broken tooth

Have you ever had a new patient come in with a broken front tooth that looks something like this?

While we all want to help patients in this situation as quickly as possible, it is important to ask ourselves what caused the broken tooth. In this particular case, the cause of the broken tooth was pretty straight forward – there were clearly functional bite issues causing excessive wear which also led to this fracture.

Tell Your Patient What Caused the Broken Tooth

This brings us to another SUPER important point: once you have determined what caused the broken tooth, share it with your patient so they know what to expect moving forward.  Think about it. They have a broken front tooth and want it fixed quickly, but if you just jump right into fixing it and don’t share the fact that they can expect it to break again – possibly very quickly – you will now be known as the dentist who did a “bad job.”

If, on the other hand, you ensure they are educated as to what to expect until their bite is addressed, in their eyes you will then be the guy who “predicted the future.”

So once you are past the point of discovery and education, which can happen very quickly in many cases, what do you do next?  While every case is a bit different when it comes to specific details, there a few general tips that apply to just about every case.

First, make sure your patient is “with you”– meaning they “get” the reasons behind what it going on in their mouth and that they know you alone can’t make everything all better.  Sure, you can and will help a bunch, but they have to have ownership of their oral health and understand that it is going to take a team, of which they are a part, working together for the best outcome.

Second, in cases such as the one of above, if you and the patient decide to attempt an interim/emergency fix prior to a comprehensive diagnosis of their entire mouth, do as little as possible and make whatever you do as minimally invasive as possible.  For example, in this case I did some minor bonding in the area, which by the way had issues fracturing as both the patient and I expected until the bite was corrected.  While this was no fun, it was WAY better than if I had done a crown that fractured or kept coming loose.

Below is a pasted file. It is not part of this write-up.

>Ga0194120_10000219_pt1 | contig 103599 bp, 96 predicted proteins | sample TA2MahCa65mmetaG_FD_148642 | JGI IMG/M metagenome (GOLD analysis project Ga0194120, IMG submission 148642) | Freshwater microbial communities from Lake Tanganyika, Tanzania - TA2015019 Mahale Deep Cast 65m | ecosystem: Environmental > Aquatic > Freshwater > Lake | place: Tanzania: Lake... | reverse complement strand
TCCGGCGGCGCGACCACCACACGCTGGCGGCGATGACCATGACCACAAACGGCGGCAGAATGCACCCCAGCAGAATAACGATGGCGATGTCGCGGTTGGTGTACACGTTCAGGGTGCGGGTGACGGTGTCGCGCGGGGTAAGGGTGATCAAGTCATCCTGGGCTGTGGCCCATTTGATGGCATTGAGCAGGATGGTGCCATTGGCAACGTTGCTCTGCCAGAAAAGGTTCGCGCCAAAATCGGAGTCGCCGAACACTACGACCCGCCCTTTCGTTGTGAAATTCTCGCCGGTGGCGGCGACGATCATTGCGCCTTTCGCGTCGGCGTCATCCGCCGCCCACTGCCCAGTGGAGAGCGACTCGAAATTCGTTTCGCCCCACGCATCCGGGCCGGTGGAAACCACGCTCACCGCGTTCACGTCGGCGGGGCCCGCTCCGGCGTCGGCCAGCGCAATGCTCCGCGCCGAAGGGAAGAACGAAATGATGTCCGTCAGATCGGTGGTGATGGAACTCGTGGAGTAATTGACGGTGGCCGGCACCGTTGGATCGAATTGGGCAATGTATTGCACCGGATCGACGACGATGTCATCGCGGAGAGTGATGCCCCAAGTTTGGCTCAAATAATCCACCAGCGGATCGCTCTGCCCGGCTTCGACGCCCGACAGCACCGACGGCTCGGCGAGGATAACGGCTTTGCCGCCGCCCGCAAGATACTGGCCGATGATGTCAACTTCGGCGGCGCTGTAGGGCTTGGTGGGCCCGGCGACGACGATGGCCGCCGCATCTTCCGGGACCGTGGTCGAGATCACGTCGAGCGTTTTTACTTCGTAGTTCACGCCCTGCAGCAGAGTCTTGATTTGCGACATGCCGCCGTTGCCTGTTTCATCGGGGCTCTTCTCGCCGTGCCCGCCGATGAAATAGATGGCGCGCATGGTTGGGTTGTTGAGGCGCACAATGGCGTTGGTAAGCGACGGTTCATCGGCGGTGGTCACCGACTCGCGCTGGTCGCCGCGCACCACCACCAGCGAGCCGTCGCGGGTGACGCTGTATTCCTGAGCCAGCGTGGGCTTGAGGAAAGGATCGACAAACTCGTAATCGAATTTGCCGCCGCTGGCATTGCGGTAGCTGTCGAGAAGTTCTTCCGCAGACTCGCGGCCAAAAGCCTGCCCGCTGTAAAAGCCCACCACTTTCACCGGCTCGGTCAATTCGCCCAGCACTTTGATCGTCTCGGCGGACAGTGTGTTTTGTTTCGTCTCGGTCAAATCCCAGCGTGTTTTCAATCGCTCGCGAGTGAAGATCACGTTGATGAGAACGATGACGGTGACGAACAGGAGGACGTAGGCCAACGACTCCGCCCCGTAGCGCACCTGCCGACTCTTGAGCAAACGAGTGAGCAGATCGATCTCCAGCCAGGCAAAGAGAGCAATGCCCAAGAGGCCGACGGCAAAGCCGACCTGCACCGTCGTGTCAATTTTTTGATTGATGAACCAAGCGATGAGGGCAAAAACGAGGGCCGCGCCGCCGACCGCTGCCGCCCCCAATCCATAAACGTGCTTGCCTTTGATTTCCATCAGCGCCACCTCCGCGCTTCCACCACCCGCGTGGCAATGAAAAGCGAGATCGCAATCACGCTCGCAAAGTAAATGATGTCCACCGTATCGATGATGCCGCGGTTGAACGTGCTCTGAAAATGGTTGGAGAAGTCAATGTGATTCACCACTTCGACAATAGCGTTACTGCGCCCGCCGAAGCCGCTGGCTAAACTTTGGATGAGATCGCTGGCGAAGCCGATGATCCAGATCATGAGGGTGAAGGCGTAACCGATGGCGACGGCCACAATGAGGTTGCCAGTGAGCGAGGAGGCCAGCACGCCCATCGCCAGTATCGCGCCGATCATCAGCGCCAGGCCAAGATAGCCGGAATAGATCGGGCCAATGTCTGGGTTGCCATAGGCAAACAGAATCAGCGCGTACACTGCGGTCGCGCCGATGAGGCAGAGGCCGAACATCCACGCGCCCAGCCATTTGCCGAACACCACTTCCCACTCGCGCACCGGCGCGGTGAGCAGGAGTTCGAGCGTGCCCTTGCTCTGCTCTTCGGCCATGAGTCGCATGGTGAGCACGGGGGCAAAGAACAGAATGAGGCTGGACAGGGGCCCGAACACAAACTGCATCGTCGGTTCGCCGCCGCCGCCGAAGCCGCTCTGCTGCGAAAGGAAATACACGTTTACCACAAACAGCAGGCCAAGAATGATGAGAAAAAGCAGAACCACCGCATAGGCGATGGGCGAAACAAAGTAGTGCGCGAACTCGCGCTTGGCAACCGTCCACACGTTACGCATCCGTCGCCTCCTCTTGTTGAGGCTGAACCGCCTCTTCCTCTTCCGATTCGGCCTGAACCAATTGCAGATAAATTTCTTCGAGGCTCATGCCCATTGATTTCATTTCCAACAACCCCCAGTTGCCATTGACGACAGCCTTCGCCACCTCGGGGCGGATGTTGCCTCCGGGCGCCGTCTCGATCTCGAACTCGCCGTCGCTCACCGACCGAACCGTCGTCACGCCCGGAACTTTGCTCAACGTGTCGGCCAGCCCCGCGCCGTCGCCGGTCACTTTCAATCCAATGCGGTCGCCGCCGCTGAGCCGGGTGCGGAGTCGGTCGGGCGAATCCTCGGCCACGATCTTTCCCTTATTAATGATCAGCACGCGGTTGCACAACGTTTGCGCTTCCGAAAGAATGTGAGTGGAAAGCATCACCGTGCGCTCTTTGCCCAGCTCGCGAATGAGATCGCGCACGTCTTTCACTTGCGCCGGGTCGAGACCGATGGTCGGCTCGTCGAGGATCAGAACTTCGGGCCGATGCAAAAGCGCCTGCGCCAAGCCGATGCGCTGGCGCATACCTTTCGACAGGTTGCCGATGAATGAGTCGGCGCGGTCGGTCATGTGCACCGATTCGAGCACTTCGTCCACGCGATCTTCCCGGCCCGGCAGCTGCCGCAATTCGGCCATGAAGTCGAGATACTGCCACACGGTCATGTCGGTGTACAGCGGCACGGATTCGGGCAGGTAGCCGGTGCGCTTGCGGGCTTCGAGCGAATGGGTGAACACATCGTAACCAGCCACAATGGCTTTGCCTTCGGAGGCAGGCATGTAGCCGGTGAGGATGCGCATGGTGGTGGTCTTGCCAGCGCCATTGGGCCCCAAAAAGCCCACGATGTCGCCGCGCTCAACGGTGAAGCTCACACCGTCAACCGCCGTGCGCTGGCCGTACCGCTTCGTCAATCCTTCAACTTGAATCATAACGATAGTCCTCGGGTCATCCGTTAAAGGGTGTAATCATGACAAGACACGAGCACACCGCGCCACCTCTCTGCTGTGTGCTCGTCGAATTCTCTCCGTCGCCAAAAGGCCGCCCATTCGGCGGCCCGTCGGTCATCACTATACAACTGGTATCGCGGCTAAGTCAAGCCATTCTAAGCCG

Third, both you and the patient need to expect the fact you may not be able to meet 100 percent of their goals quickly – it may take considerable time.  Had I made this patient’s tooth exactly like she wanted right way, it would have been a VERY short term fix as she would have fractured even faster than the occasional fracture of bonding material she experienced as we worked to correct her bite. Of course, our patients typically want the end result right way, as do I, that is human nature after all.  We have to realize, however, that just like almost everything in life, achieving significant changes and goals with our dentistry typically takes significant time and effort.

(Enjoy this article? Check out these other articles by Dr. John Carson.)

John R. Carson, DDS, PC, Spear Visiting Faculty and Contributing Author


Commenter's Profile Image Panks
December 21st, 2014
All these ideas sound realistic, but how did you eventually end up managing the case? How did you satisfy the "human nature" when in the chair. Panks
Commenter's Profile Image John R. Carson
December 21st, 2014
Great question! We ended up doing ortho and jaw surgery along with restoring the worn anteriors. The patient is actually still in some provisional bonding in the anterior and provisional crowns in the posterior which she will now change out as she is ready but as expected she is a bit tired from the journey she has been on and considering she is stable and looks good I expect she will take her time doing chaining these out
Commenter's Profile Image Karen L.
October 26th, 2015
How did you make the temporary crown? Traditional chairside acrylic? How long would those provisionals be ok before the patient needs to change them to permanent? When they break do you charge them again for provisional?
Commenter's Profile Image John C.
October 26th, 2015
Karen, the only place I had provisonal crowns was in the posterior. They were made with my CEREC and put on with perm cement since she was doing ortho. The anteriors were all handled with direct bonding. As far as fees due to breakage, it depends on if she is in active tx or not meaning when she was not sold on ortho and not ready to start it I think I told her I would fix it once for free and then after that there would be a fee and I was very clear I expected it to break fast, which it did and then she started ortho. We then did not bond the anteriors until my orthodontist had made me room. As far a longevity of both the provisionals and bonding, ortho and jaw sx was about 2yrs and she is still in them so it's been several years and everything is doing fine and she is enjoying getting a break from tx other than recalls, I suspect we will start changing stuff out before too least I hope so because I want final photos :) but for now there is no "health" reason.